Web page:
When viewed under the light microscope, meningiomas can have many different appearances. The most common type is a dense sheet-like formation of cells interspersed with closely packed blood vessels. Sometimes the sheets of cells can be separated by connective tissue.
Frequently, meningiomas will have calcium deposits in them known as “psammoma bodies”. Uncommonly, meningioma cells may take on a malignant appearance characterized by increased cellular division (ie: “mitotic figures”) and invasion of the tumor cells into surrounding brain or bone.
Meningiomas test positive for epithelial membrane antigen (EMA) and vimentin (a marker of connective tissue). Ki-67 (a marker of proliferation) can be elevated in more aggressively behaving tumors.
The most common genetic abnormality seen in patients with meningiomas is found on chromosome 22. If present, a mutation in the NF2 gene on this chromosome causes type 2 neurofibromatosis. This disease predisposes individuals to developing multiple tumor types including meningiomas. Other less common genetic abnormalities can be seen on other chromosomes as well.
Signs and Symptoms
Due to their slow growing and benign nature, many meningiomas cause no symptoms. However, if they become too large or start to compress adjacent brain tissue they can cause headache, seizures, confusion, or visual problems. Spinal cord compression can result in myelopathy.
The most common location for a meningioma is in between the two hemispheres of the brain – the so called “parasagittal” location. Parasagittal meningiomas near the portion of the brain responsible for muscle movements may cause weakness of the opposite leg.
Diagnosis of meningioma can reliably be made on characteristic findings seen on CT or MRI scans. Interestingly, many meningiomas are found incidentally when a CT or MRI is done for other reasons.
However, like any other tumor, meningiomas can only be truly diagnosed once a specimen is sent to the pathology lab for analysis. Pathologists can reliably make the diagnosis based on typical histological features.
Meningiomas must be distinguished from a more malignant tumor known as a hemangiopericytoma. Hemangiopericytomas can look similar to meningiomas on imaging studies.
Dish Me Up Some Treatment Sir
Many meningiomas can be watched over time with repeat imaging studies; this is especially true if they are small and not causing neurological signs or symptoms.
On the other hand, large or symptomatic meningiomas require surgical resection. Many meningiomas can be removed completely. However, some meningiomas may be near vital structures such as the carotid artery, cranial nerves, or venous draining systems of the brain where complete surgical removal may be very difficult without causing significant neurologic impairment. In these cases the tumor is debulked as much as possible. The residual tumor can be followed or irradiated depending on the grade of meningioma.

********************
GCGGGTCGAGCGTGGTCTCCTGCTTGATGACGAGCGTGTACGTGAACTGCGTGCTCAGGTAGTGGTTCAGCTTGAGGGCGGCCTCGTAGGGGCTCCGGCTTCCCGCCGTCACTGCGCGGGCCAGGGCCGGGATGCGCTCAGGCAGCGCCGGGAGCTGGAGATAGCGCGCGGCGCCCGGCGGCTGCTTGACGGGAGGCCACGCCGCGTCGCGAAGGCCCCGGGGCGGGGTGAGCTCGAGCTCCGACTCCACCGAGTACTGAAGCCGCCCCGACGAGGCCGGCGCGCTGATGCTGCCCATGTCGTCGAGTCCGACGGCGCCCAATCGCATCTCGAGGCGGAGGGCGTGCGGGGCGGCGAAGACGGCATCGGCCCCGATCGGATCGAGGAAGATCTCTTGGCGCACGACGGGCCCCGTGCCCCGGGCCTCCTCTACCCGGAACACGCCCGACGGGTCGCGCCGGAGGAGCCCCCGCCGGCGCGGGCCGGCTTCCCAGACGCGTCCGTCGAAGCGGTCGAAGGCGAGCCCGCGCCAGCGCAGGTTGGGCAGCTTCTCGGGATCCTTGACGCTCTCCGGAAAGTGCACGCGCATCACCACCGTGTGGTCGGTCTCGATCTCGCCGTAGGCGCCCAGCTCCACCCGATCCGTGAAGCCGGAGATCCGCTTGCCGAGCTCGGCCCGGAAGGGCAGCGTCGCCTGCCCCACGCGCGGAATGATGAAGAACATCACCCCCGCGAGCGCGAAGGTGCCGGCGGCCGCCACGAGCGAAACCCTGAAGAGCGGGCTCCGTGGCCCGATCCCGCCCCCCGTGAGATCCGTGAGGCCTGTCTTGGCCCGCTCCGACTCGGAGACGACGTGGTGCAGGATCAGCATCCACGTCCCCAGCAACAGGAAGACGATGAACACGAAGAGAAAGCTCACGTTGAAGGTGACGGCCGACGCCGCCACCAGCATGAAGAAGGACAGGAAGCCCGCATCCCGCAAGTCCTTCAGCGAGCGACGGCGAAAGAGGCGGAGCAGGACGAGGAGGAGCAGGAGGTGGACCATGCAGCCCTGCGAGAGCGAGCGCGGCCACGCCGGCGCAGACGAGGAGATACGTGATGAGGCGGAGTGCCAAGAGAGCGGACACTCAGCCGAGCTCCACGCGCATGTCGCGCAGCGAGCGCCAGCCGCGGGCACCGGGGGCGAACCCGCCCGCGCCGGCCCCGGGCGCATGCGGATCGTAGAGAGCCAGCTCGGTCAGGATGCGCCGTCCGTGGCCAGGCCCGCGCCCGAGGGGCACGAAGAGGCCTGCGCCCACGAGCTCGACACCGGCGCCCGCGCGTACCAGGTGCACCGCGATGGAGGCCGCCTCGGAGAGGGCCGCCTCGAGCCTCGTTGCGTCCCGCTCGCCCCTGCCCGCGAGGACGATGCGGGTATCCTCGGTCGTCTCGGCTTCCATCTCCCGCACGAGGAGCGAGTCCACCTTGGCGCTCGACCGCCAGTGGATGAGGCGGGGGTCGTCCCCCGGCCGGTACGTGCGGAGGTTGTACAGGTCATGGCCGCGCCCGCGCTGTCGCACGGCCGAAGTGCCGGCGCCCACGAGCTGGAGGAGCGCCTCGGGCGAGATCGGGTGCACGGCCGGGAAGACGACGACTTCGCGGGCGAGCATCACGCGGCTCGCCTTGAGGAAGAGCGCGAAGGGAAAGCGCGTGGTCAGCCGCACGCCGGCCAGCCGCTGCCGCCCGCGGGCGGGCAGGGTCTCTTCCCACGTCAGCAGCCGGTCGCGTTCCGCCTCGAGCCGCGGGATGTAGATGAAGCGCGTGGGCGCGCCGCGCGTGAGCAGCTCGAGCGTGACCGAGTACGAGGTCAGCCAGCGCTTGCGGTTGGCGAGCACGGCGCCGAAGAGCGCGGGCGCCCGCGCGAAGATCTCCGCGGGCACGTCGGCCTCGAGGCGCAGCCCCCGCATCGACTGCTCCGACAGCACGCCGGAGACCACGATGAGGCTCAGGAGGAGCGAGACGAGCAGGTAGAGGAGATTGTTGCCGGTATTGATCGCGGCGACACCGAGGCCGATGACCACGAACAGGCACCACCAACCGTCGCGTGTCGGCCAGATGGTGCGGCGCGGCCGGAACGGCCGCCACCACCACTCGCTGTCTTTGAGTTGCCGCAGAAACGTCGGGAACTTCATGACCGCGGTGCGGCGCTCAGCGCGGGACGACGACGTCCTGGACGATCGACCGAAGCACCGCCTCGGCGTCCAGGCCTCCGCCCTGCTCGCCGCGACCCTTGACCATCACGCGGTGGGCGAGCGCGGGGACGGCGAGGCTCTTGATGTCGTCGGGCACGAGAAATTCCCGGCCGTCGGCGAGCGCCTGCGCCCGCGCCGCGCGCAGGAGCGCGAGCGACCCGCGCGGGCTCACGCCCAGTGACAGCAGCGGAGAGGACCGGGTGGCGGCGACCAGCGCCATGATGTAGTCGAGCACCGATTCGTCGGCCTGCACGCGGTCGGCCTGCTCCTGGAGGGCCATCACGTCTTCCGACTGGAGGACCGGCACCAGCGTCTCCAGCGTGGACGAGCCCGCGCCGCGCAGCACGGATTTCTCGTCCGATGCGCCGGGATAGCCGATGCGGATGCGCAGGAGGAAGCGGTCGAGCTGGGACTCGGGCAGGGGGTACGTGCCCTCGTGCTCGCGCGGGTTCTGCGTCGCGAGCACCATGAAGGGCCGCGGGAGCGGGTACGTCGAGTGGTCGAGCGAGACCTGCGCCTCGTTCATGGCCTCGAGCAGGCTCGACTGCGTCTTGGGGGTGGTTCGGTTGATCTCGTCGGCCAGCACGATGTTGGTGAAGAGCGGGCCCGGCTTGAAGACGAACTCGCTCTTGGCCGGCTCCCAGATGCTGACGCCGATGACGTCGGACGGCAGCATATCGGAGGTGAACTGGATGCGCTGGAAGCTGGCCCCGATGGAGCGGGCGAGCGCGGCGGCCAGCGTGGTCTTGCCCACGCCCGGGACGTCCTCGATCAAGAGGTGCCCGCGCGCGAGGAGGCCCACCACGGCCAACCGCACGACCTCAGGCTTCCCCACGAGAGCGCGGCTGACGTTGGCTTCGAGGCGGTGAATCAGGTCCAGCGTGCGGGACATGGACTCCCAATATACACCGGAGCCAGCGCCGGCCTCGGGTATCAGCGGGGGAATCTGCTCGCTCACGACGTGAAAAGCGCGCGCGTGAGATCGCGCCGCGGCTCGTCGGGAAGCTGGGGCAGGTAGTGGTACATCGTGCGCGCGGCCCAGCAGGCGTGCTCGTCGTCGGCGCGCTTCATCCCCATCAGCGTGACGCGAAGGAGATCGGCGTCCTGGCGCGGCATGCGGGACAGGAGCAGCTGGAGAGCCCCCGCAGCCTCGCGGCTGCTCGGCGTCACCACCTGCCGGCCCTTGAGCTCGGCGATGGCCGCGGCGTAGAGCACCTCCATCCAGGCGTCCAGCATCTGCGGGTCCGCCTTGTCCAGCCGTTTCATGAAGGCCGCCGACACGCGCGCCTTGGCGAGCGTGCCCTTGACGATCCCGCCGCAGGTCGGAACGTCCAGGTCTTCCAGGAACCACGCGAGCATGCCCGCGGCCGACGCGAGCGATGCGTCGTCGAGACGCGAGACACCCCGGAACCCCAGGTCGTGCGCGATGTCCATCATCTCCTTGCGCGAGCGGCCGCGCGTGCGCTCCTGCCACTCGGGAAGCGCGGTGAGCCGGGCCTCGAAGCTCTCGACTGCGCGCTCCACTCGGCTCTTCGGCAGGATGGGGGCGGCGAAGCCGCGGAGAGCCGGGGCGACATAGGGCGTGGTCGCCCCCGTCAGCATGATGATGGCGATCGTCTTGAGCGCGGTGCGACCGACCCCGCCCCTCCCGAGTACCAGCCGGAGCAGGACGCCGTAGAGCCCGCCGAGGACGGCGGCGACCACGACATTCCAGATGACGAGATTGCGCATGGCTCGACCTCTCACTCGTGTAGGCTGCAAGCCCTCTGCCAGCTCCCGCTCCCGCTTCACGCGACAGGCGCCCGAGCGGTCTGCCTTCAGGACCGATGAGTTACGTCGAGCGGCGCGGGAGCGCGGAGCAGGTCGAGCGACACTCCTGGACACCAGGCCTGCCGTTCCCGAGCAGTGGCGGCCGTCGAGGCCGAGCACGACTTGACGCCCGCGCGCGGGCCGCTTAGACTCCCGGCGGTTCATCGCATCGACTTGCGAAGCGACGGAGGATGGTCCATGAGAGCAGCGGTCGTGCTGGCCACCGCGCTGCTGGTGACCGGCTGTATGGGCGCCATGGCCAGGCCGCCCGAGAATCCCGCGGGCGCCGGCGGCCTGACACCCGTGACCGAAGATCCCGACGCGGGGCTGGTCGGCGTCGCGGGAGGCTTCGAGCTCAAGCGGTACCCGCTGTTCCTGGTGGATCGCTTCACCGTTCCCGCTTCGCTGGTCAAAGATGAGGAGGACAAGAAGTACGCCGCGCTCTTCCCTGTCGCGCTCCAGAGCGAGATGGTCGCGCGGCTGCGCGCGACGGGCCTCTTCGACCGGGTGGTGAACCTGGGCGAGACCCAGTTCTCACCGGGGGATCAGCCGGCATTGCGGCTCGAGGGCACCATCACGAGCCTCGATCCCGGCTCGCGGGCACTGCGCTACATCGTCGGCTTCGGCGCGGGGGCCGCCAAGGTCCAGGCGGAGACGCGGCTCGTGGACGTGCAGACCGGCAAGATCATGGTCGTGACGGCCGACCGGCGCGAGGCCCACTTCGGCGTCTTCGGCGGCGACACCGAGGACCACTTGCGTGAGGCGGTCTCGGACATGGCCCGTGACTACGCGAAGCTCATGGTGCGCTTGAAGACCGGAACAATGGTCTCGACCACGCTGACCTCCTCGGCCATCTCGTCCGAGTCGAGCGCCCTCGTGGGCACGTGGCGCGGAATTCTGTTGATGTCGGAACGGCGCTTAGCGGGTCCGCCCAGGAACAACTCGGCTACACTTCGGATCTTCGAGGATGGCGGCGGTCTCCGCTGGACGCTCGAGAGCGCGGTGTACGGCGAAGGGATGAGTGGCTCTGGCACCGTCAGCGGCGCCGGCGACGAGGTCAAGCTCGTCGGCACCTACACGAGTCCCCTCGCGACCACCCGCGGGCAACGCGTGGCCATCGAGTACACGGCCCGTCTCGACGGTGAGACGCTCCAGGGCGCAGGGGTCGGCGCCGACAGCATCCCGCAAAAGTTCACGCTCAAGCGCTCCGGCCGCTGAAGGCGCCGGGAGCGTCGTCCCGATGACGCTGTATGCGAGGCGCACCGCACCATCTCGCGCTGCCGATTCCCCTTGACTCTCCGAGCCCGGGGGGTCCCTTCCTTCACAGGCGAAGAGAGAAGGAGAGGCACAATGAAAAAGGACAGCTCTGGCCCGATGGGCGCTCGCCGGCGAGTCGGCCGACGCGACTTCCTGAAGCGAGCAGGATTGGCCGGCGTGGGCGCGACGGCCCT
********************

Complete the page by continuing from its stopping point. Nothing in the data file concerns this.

Residual tumor after incomplete surgical resection, or meningiomas in difficult to access locations are candidates for radiation therapy. Many studies have shown long term growth control rates.
Meningiomas are considered “benign” tumors of the brain. They arise from arachnoid cap cells, which are located in a layer of the meninges (ie: the covering of the brain) known as the arachnoid. Symptoms include headache, weakness, vision problems, paresthesias (ie: abnormal sensations), amongst many other possible symptoms. Diagnosis can be made reliably from imaging studies such as CT or MRI. If symptomatic, or large, treatment is surgical resection. Small asymptomatic meningiomas can be managed with repeat imaging to assess for growth over time.
- Colloid cyst of the third ventricle
- Acoustic neuroma
- Cavernous malformations
Curated References for Your Pleasure…
- Ragel BT, Jensen RL. Aberrant signaling pathways in meningiomas. J Neurooncol. 2010 Sep;99(3):315-24. Epub 2010 Sep 14. Review.
- Mawrin C, Perry A. Pathological classification and molecular genetics of meningiomas. J Neurooncol. 2010 Sep;99(3):379-91. Epub 2010 Sep 1. Review.
- Gondi V, Tome WA, Mehta MP. Fractionated radiotherapy for intracranial meningiomas. J Neurooncol. 2010 Sep;99(3):349-56. Epub 2010 Sep 1. Review.
- Sheehan JP, Williams BJ, Yen CP. Stereotactic radiosurgery for WHO grade I meningiomas. J Neurooncol. 2010 Sep;99(3):407-16. Epub 2010 Aug 24. Review.
- Sughrue ME, Rutkowski MJ, Aranda D, et al. Treatment decision making based on the published natural history and growth rate of small meningiomas. J Neurosurg. 2010 Nov;113(5):1036-42. Epub 2010 Apr 30. Review.
- Kaye AH, Laws ER. Brain Tumors. New York: Churchill Livingston, 1995.
- Louis DN, Ohgaki H, Wiestler OD, et al. WHO Classification of Tumours of the Central Nervous System. New York: WHO Publications Center, 2007.